Moreover, it is not unnatural for companies to form few days or weeks or a month before a joint venture comes to play. Many times, a company or a special purpose vehicle is formed specifically for a certain joint venture deal.  

If the question of joint venture has to take place, India has already seen joint ventures mature between private partners — Tata and Lockheed Martin, Adani and SAAB, Mahindra Defence and Boeing. Reliance’s partnership with Dassault is just another in the long list of joint ventures with Indian private entities by foreign companies as part of their offset policies.

Moreover, the role of Reliance Defence is completely different to what HAL’s role was earlier mentioned. Reliance would not be manufacturing the aircraft. Its role mainly involves support for the 36 aircraft.

Question of HAL’s capability

HAL’s production rate has been abysmal for indigenously designed and developed product, namely the LCA. Vendor and supplier development has not matched with the product delivery rate desired by IAF and MoD.

HAL’s biggest achievement is licensed production. When it comes to ownership of a program and delivering on time, HAL has always faltered. 

Moreover, the Indian government had to invest a large amount in the operational and capital expenses had HAL come into play. One has to also realise that the jigs and fixtures required for Rafale cannot be used for other aircraft. 

Antagonising an ally

Having spent more than a decade of a country and a company’s effort, causing collateral damage to the Indian Air Force, India were at a risk of losing a staunch ally in France. The decades of trust where India depends on France not just in air force but in navy and commercial aviation, the deal not seeing the light of the day would have be jeopardised Indo-French relations. 

BJP government killing MMRCA tender

Probably what the Congress should be focusing their debate and argument on is the fact that the initial requirement was for 126 aircraft.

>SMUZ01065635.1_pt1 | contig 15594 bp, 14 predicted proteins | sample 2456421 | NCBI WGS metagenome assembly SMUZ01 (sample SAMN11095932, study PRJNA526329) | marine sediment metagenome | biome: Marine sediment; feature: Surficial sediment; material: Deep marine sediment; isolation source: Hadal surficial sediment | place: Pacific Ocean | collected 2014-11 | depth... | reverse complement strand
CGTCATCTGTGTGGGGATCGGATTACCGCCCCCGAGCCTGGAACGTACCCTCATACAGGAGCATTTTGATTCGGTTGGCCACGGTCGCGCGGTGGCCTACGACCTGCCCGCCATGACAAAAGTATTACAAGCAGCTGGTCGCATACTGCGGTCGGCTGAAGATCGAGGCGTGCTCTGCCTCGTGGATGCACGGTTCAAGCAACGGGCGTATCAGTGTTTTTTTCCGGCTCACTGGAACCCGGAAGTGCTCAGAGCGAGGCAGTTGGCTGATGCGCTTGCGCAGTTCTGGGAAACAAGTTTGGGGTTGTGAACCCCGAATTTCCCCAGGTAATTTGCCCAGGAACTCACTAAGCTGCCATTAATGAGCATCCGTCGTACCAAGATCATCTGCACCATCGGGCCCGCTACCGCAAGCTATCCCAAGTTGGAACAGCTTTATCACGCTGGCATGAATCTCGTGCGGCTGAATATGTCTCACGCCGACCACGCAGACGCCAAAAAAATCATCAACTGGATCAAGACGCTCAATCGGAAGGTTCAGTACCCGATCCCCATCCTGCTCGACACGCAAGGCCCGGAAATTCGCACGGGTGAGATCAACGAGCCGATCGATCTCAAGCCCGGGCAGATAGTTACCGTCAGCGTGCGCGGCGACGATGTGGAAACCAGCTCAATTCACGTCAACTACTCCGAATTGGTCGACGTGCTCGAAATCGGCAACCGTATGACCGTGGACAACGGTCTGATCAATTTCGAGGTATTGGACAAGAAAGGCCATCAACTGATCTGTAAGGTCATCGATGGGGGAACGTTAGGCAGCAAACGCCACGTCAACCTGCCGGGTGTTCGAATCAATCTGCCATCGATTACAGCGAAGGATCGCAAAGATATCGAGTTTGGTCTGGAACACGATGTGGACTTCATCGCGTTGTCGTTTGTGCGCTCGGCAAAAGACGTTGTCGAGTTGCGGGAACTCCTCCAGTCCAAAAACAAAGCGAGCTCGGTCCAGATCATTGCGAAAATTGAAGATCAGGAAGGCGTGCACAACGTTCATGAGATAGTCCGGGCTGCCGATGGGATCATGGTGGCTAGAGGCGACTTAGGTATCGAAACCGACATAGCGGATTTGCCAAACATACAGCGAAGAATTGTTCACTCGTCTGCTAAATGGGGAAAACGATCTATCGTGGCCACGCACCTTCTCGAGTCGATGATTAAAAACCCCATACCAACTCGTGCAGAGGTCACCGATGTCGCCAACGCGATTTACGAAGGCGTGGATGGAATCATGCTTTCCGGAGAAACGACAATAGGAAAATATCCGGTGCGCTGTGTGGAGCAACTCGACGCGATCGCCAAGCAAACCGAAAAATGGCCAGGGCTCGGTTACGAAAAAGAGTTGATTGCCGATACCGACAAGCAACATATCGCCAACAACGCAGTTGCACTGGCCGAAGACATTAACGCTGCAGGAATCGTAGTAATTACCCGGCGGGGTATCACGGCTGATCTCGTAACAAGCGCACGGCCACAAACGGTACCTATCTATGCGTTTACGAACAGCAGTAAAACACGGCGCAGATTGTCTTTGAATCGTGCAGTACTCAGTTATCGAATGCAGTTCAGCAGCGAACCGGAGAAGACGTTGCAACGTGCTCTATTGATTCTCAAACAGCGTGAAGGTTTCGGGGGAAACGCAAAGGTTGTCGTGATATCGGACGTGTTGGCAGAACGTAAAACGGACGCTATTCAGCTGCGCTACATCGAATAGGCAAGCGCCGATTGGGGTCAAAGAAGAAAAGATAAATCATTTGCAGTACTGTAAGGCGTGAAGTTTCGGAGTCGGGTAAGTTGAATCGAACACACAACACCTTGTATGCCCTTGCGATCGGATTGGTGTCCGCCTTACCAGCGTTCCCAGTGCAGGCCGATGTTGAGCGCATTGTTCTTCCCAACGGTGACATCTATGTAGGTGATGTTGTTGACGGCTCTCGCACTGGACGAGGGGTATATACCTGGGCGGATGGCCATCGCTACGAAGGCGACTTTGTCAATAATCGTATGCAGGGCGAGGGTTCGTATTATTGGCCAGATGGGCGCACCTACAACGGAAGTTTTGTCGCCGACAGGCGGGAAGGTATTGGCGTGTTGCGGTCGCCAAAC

India has an effective strength of 31 combat squadrons. India’s authorised required squadron strength is 42 which the country has never achieved.

The induction of 36 Rafale will counter the shortfalls faced by the Indian Air Force, however, the country will be still short from the authorised figure of 42.

Killing the MMRCA tender in April 2015, the process of acquiring more combat aircraft has got delayed by at least two-three years. 

Even though the BJP government issued a tender for 110 fighter aircraft around April 2018 and six companies — which had earlier bid for the MMRCA — have shown interest. 

A sign of concern by major aerospace companies over India’s fickle mindset is a proof when the Defence Secretary had to assure global companies during DefExpo 2018 that the process for procurement of 110 fighter jets would not meet the same fate as the failed MMRCA initiative.

Was it really necessary for the government to scrap the tender at that point and delay the IAF’s requirement by years more?

Congress and A. Antony's failure 

Where Congress has failed, Modi and BJP has achieved. IAF's strength is at the weakest in the current scenario and when the talks started back in 2012, the then government should have been able to find a middle path and finalise on the deal. However, a "non-negotiable" attitude did not help either the air force or the Congress — which were already under the radar for 2G scam.

It shouldn't come as a shock to the Indian people that Congress is trying to swing few votes ahead of the 2019 elections. Before Karnataka election, one might remember the case of Rahul Gandhi's jet facing a technical problem and the leader blowing the incident out of proportion

Congress' current antics are no different.

The Rahul Gandhi-led party has minimal chances of coming on the winning side during the 2019 General Election if it continues to drag on a debate which is a failure of its own government of UPA II. It is UPA’s hubris that led to the inability of their government to close the Rafale deal.

If the Congress wants the BJP’s personal share of seats to decrease from that of 2014, the party’s strategy and focus have to shift from the current Rafale controversy to issues such as our lacklusture GDP growth, demonetisation, increase in dollar rate and fuel prices, violence in the name of religion and caste and the centres inability to support states during natural calamities — Tamil Nadu, Kerala, Assam, Arunachal Pradesh, etc.